For a long time, PC graphics were available only as a separate card. These days, however, it is possible to get a graphics solution built in or "integrated" with the rest of the processing equipment of the computer. The first chipsets were crude and clumsy, but some of the current examples are decent performers in their own rights. Intel is the current leader in this market, with its graphics-capable chipsets putting up some pretty good benchmarks in the budget class.
Vista and DirectX
DirectX is an API (Application Programming Interface) that allows programmers to access system resources more easily, and with less overhead (overhead equals additional processing power and memory needed). It was originally developed with Windows 95 and has continually evolved, picking up new features over the last decade. For DirectX to work, there also has to be appropriate hardware that can respond to commands from the API. So every time a new version of DirectX comes out, there needs to be new hardware to take advantage of it.
Windows Vista has introduced a new version of DirectX, version 10, which only exists on Vista. Therefore, the current generation of video cards is being designed to take advantage of DirectX 10. Luckily, DirectX is completely backwards-compatible, so a Windows XP system (which can only use DirectX 9) will have no trouble with a DirectX 10-capable video card. Also, Vista is able to run with a DirectX 9-capable card.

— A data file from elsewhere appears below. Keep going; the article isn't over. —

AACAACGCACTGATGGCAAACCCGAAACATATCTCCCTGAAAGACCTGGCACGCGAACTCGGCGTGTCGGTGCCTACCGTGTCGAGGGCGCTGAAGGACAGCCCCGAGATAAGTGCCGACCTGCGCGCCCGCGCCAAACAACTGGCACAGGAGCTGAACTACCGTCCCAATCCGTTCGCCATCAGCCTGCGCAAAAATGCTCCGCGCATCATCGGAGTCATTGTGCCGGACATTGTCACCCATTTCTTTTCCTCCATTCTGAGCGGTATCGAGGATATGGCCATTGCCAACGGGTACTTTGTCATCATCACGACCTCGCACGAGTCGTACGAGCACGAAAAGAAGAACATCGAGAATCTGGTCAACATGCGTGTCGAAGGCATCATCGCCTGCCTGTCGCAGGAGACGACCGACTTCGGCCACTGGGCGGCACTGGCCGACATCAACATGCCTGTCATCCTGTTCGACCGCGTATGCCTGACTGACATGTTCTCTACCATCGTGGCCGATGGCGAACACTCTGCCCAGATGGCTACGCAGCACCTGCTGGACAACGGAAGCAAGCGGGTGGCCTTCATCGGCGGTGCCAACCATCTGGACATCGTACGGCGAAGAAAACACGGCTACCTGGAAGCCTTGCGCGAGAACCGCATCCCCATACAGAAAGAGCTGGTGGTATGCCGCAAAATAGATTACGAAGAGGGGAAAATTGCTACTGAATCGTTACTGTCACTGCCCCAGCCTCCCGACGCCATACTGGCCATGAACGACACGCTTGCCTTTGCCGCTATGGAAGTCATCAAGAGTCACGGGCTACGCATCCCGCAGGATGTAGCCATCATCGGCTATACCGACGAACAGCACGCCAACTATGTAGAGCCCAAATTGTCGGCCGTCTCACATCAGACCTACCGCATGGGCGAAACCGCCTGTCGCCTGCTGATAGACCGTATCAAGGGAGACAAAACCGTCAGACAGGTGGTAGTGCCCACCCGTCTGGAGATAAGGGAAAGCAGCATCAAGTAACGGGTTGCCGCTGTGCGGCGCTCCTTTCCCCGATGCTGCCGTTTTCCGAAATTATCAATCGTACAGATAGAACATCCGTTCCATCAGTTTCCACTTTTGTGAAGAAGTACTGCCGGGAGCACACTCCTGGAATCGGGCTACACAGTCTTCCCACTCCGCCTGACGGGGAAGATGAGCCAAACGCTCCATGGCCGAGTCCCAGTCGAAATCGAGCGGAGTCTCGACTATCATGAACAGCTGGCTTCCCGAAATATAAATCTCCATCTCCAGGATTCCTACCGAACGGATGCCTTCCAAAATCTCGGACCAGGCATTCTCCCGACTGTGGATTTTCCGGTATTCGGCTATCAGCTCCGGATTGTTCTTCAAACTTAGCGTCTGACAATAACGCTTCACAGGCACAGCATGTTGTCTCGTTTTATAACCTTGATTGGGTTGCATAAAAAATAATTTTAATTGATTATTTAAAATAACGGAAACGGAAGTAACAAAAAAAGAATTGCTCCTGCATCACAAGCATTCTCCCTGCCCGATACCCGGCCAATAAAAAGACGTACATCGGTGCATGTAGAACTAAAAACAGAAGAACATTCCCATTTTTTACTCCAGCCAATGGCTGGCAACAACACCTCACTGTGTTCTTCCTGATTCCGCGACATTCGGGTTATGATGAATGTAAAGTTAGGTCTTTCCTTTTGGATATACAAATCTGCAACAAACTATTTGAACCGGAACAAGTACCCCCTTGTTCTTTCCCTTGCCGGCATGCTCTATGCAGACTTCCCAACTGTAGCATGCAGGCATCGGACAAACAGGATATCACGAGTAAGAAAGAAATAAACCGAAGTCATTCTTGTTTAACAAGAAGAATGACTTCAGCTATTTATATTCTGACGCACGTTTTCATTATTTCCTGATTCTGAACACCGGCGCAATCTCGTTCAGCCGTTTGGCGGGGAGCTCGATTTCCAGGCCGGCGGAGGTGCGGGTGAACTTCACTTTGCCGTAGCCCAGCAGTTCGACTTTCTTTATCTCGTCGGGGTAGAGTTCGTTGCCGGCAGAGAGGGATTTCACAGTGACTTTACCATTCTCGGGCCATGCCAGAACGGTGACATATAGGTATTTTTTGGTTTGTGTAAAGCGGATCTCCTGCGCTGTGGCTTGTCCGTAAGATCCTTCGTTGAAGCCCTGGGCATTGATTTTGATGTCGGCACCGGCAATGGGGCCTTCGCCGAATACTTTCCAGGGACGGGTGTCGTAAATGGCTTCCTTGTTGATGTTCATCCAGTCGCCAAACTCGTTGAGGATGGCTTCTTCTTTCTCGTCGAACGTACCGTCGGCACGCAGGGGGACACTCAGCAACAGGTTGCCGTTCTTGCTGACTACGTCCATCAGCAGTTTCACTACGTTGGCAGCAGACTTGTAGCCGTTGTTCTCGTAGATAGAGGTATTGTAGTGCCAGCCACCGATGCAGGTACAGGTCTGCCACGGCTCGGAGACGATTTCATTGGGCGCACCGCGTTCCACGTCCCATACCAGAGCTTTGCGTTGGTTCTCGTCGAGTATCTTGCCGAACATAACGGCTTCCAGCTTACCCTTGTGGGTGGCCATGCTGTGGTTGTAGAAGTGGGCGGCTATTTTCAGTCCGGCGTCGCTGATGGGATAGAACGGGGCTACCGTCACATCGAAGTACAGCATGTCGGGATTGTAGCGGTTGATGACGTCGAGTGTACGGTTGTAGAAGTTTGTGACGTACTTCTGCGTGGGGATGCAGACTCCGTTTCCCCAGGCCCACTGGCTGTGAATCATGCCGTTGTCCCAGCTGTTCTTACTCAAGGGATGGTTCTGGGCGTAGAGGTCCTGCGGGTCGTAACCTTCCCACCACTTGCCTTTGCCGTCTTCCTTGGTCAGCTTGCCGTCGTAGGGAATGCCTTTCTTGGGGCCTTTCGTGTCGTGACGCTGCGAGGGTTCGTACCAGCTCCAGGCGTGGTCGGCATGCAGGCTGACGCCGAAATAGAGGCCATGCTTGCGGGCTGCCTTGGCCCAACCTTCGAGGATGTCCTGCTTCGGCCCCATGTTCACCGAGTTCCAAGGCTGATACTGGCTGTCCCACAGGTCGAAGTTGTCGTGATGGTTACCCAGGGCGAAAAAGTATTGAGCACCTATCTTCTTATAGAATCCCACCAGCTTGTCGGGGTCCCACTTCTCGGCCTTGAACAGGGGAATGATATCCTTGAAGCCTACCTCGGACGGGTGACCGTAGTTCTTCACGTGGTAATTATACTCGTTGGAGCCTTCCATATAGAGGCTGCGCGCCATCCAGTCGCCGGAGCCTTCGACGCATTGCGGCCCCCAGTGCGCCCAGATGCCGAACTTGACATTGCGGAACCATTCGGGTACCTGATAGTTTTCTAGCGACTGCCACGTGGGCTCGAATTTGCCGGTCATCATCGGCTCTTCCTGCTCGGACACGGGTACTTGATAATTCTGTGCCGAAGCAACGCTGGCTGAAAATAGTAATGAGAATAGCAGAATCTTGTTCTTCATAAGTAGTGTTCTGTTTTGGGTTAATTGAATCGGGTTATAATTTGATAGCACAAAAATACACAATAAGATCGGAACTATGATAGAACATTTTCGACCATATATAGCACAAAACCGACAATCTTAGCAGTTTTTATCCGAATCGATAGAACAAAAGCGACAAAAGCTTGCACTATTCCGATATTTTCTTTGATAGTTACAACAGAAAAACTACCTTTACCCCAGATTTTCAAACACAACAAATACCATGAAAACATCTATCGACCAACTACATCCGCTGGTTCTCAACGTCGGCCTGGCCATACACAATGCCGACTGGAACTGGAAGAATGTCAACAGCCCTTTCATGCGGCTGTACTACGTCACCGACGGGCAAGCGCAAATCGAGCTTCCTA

It should be noted before we go any further that the Aero interface introduced with Vista is not dependent on DirectX 10 features. However, it does require a certain amount of computing power, and any DirectX 10 card is more than capable of handling it.
Some cards have the ability to receive TV signals and display them on your monitor. This is generally known as a TV tuner card. While somewhat specialized and rare, it used to be fairly straightforward, but is now getting more complicated with the rise of digital TV. For an analog TV signal, a fairly cheap card can do the job, but it will still be best to get a more capable one that can encode the signal into MPEG natively. In addition, you will need appropriate sound output for the TV, which is common in most current systems.